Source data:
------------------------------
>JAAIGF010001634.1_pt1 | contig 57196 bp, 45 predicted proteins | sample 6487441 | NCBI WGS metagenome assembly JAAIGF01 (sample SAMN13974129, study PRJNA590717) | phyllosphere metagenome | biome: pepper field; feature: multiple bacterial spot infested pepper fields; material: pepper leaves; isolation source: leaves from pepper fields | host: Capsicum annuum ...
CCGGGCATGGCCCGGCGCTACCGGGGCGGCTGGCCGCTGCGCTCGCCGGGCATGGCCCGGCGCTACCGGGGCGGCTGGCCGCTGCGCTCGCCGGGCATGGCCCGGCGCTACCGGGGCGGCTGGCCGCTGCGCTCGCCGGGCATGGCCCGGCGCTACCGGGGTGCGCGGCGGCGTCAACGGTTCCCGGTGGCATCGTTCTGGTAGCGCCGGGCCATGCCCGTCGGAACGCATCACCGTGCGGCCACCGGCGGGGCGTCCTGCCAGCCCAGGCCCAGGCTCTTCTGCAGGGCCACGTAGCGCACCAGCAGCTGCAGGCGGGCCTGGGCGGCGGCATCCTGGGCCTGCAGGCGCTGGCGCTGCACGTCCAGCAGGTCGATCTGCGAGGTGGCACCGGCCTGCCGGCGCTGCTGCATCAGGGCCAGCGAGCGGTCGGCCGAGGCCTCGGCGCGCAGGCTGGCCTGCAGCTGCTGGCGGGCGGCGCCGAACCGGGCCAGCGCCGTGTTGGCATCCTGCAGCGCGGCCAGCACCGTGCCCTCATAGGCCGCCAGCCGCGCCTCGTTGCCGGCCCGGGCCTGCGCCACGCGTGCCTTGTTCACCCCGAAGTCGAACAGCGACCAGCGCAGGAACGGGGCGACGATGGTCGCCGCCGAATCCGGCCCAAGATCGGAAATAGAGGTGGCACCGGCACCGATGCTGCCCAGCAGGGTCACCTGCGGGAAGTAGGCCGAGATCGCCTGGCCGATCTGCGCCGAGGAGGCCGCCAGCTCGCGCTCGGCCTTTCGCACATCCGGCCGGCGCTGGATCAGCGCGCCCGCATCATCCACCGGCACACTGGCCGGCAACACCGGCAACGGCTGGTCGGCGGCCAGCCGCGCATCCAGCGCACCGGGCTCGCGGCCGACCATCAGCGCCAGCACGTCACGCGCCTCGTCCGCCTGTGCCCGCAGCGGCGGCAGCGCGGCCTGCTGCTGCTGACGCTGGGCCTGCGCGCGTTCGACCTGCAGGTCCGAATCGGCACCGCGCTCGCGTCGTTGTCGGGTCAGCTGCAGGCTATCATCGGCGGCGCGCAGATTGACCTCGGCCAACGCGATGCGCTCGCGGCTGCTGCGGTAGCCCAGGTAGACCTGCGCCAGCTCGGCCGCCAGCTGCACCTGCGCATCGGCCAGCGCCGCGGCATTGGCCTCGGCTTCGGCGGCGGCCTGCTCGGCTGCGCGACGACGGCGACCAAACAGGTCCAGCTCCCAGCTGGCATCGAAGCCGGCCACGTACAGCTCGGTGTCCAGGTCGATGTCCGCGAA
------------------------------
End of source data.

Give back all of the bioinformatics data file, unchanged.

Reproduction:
>JAAIGF010001634.1_pt1 | contig 57196 bp, 45 predicted proteins | sample 6487441 | NCBI WGS metagenome assembly JAAIGF01 (sample SAMN13974129, study PRJNA590717) | phyllosphere metagenome | biome: pepper field; feature: multiple bacterial spot infested pepper fields; material: pepper leaves; isolation source: leaves from pepper fields | host: Capsicum annuum ...
CCGGGCATGGCCCGGCGCTACCGGGGCGGCTGGCCGCTGCGCTCGCCGGGCATGGCCCGGCGCTACCGGGGCGGCTGGCCGCTGCGCTCGCCGGGCATGGCCCGGCGCTACCGGGGCGGCTGGCCGCTGCGCTCGCCGGGCATGGCCCGGCGCTACCGGGGTGCGCGGCGGCGTCAACGGTTCCCGGTGGCATCGTTCTGGTAGCGCCGGGCCATGCCCGTCGGAACGCATCACCGTGCGGCCACCGGCGGGGCGTCCTGCCAGCCCAGGCCCAGGCTCTTCTGCAGGGCCACGTAGCGCACCAGCAGCTGCAGGCGGGCCTGGGCGGCGGCATCCTGGGCCTGCAGGCGCTGGCGCTGCACGTCCAGCAGGTCGATCTGCGAGGTGGCACCGGCCTGCCGGCGCTGCTGCATCAGGGCCAGCGAGCGGTCGGCCGAGGCCTCGGCGCGCAGGCTGGCCTGCAGCTGCTGGCGGGCGGCGCCGAACCGGGCCAGCGCCGTGTTGGCATCCTGCAGCGCGGCCAGCACCGTGCCCTCATAGGCCGCCAGCCGCGCCTCGTTGCCGGCCCGGGCCTGCGCCACGCGTGCCTTGTTCACCCCGAAGTCGAACAGCGACCAGCGCAGGAACGGGGCGACGATGGTCGCCGCCGAATCCGGCCCAAGATCGGAAATAGAGGTGGCACCGGCACCGATGCTGCCCAGCAGGGTCACCTGCGGGAAGTAGGCCGAGATCGCCTGGCCGATCTGCGCCGAGGAGGCCGCCAGCTCGCGCTCGGCCTTTCGCACATCCGGCCGGCGCTGGATCAGCGCGCCCGCATCATCCACCGGCACACTGGCCGGCAACACCGGCAACGGCTGGTCGGCGGCCAGCCGCGCATCCAGCGCACCGGGCTCGCGGCCGACCATCAGCGCCAGCACGTCACGCGCCTCGTCCGCCTGTGCCCGCAGCGGCGGCAGCGCGGCCTGCTGCTGCTGACGCTGGGCCTGCGCGCGTTCGACCTGCAGGTCCGAATCGGCACCGCGCTCGCGTCGTTGTCGGGTCAGCTGCAGGCTATCATCGGCGGCGCGCAGATTGACCTCGGCCAACGCGATGCGCTCGCGGCTGCTGCGGTAGCCCAGGTAGACCTGCGCCAGCTCGGCCGCCAGCTGCACCTGCGCATCGGCCAGCGCCGCGGCATTGGCCTCGGCTTCGGCGGCGGCCTGCTCGGCTGCGCGACGACGGCGACCAAACAGGTCCAGCTCCCAGCTGGCATCGAAGCCGGCCACGTACAGCTCGGTGTCCAGGTCGATGTCCGCGAA